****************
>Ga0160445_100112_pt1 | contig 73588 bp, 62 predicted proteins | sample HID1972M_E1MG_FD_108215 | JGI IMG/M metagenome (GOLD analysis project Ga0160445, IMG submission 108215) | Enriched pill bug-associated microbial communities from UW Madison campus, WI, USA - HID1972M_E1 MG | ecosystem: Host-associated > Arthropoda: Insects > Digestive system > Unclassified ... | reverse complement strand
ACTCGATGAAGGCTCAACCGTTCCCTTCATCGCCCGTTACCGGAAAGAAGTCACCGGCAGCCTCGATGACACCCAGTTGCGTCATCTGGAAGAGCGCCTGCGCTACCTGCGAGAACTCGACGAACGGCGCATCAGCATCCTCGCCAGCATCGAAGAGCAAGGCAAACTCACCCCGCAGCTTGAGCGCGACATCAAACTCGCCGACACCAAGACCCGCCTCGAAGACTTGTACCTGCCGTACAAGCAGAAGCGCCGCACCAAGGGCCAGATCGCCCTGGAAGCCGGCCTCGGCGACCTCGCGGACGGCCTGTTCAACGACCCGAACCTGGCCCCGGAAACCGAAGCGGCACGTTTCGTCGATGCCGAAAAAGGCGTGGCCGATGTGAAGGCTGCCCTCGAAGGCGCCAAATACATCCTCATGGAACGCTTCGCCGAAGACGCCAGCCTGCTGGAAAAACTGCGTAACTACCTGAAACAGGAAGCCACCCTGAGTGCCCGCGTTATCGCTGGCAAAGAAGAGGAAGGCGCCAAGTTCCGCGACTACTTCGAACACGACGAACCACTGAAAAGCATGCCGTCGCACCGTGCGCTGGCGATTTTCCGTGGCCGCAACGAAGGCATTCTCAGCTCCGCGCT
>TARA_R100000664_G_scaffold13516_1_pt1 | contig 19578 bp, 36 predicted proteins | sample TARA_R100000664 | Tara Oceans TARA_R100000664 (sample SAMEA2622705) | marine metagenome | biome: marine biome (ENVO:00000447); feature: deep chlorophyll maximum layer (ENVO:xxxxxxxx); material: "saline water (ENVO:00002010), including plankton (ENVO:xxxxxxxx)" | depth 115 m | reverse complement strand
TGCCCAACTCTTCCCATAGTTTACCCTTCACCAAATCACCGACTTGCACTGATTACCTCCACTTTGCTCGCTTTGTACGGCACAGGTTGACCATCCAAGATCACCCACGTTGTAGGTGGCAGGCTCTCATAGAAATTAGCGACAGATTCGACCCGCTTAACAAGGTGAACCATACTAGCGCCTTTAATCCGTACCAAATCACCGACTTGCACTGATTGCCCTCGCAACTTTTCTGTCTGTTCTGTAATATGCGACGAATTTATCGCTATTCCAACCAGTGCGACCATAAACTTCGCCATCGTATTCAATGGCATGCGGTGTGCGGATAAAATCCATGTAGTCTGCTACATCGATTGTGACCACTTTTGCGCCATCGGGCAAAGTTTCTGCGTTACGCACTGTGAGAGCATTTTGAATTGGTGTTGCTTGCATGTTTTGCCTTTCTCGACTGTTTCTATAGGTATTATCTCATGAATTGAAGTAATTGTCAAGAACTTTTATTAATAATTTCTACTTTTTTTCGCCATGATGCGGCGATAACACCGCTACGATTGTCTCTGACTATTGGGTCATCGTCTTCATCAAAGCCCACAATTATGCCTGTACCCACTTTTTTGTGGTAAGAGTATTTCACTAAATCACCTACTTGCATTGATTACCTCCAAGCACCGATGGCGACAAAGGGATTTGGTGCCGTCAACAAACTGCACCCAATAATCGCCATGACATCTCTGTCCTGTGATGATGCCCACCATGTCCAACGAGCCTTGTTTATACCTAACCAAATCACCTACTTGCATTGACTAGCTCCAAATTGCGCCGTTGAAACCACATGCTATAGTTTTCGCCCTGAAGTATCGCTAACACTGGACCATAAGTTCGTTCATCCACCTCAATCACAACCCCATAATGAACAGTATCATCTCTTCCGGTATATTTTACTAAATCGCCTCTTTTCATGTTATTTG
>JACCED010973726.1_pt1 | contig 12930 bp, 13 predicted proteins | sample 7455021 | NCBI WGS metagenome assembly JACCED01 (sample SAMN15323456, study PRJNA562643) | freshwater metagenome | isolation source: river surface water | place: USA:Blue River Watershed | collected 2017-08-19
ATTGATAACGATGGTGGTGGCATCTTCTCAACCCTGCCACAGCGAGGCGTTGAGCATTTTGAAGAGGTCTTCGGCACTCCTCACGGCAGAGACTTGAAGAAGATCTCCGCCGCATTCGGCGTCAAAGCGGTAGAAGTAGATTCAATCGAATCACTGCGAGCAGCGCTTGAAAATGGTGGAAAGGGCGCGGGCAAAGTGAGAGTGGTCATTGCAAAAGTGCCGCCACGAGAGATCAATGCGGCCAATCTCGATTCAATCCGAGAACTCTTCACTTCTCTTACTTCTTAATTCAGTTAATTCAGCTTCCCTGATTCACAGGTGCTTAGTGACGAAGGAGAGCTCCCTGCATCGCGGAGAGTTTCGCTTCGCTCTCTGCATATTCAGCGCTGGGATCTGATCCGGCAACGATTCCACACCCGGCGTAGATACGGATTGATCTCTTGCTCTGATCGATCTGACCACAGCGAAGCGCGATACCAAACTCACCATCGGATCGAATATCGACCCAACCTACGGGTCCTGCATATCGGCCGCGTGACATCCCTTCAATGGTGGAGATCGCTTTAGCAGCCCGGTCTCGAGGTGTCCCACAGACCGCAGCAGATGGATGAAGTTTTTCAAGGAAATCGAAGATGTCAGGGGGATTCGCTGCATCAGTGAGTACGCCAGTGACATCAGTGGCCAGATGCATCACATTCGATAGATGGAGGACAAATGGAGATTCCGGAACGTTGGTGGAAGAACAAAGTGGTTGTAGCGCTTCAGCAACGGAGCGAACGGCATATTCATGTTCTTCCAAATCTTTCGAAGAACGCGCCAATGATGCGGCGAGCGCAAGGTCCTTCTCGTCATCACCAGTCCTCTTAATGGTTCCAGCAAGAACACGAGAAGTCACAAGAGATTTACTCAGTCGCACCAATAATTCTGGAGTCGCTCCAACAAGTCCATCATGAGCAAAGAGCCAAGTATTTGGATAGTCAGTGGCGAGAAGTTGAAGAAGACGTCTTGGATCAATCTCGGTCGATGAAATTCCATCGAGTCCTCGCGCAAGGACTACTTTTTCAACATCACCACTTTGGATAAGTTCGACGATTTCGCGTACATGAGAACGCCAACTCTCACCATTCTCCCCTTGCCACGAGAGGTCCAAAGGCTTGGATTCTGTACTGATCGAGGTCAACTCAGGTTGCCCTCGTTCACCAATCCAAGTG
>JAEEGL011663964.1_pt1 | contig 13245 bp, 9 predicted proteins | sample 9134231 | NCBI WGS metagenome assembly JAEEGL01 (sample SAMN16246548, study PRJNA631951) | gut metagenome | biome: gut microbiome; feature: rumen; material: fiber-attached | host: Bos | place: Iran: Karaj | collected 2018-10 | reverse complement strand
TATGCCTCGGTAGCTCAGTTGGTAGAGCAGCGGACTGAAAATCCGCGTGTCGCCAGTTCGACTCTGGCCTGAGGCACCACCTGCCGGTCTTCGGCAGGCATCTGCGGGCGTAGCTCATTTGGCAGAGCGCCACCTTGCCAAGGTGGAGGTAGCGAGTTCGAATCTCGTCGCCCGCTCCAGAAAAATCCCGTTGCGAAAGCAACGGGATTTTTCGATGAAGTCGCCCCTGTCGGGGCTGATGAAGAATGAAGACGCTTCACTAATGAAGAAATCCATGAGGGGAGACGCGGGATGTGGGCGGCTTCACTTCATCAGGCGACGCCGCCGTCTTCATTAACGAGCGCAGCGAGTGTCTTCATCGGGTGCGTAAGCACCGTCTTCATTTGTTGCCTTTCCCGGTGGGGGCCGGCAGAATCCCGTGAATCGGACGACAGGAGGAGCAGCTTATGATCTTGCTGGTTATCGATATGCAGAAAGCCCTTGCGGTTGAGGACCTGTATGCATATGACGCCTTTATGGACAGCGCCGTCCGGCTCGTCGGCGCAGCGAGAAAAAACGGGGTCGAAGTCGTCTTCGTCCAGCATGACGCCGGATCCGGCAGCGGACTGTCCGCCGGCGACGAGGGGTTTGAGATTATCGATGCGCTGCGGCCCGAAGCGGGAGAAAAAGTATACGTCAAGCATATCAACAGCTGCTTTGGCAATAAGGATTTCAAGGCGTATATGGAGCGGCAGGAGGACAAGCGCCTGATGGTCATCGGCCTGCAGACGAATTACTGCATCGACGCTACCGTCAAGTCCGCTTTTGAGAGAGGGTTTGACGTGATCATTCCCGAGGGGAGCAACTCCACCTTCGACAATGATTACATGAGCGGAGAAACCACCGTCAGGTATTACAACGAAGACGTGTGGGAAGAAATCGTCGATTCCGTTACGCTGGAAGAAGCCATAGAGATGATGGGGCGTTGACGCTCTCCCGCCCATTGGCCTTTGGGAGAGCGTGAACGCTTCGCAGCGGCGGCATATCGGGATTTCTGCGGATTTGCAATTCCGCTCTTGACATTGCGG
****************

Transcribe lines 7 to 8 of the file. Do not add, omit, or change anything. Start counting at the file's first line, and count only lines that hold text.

>JAEEGL011663964.1_pt1 | contig 13245 bp, 9 predicted proteins | sample 9134231 | NCBI WGS metagenome assembly JAEEGL01 (sample SAMN16246548, study PRJNA631951) | gut metagenome | biome: gut microbiome; feature: rumen; material: fiber-attached | host: Bos | place: Iran: Karaj | collected 2018-10 | reverse complement strand
TATGCCTCGGTAGCTCAGTTGGTAGAGCAGCGGACTGAAAATCCGCGTGTCGCCAGTTCGACTCTGGCCTGAGGCACCACCTGCCGGTCTTCGGCAGGCATCTGCGGGCGTAGCTCATTTGGCAGAGCGCCACCTTGCCAAGGTGGAGGTAGCGAGTTCGAATCTCGTCGCCCGCTCCAGAAAAATCCCGTTGCGAAAGCAACGGGATTTTTCGATGAAGTCGCCCCTGTCGGGGCTGATGAAGAATGAAGACGCTTCACTAATGAAGAAATCCATGAGGGGAGACGCGGGATGTGGGCGGCTTCACTTCATCAGGCGACGCCGCCGTCTTCATTAACGAGCGCAGCGAGTGTCTTCATCGGGTGCGTAAGCACCGTCTTCATTTGTTGCCTTTCCCGGTGGGGGCCGGCAGAATCCCGTGAATCGGACGACAGGAGGAGCAGCTTATGATCTTGCTGGTTATCGATATGCAGAAAGCCCTTGCGGTTGAGGACCTGTATGCATATGACGCCTTTATGGACAGCGCCGTCCGGCTCGTCGGCGCAGCGAGAAAAAACGGGGTCGAAGTCGTCTTCGTCCAGCATGACGCCGGATCCGGCAGCGGACTGTCCGCCGGCGACGAGGGGTTTGAGATTATCGATGCGCTGCGGCCCGAAGCGGGAGAAAAAGTATACGTCAAGCATATCAACAGCTGCTTTGGCAATAAGGATTTCAAGGCGTATATGGAGCGGCAGGAGGACAAGCGCCTGATGGTCATCGGCCTGCAGACGAATTACTGCATCGACGCTACCGTCAAGTCCGCTTTTGAGAGAGGGTTTGACGTGATCATTCCCGAGGGGAGCAACTCCACCTTCGACAATGATTACATGAGCGGAGAAACCACCGTCAGGTATTACAACGAAGACGTGTGGGAAGAAATCGTCGATTCCGTTACGCTGGAAGAAGCCATAGAGATGATGGGGCGTTGACGCTCTCCCGCCCATTGGCCTTTGGGAGAGCGTGAACGCTTCGCAGCGGCGGCATATCGGGATTTCTGCGGATTTGCAATTCCGCTCTTGACATTGCGG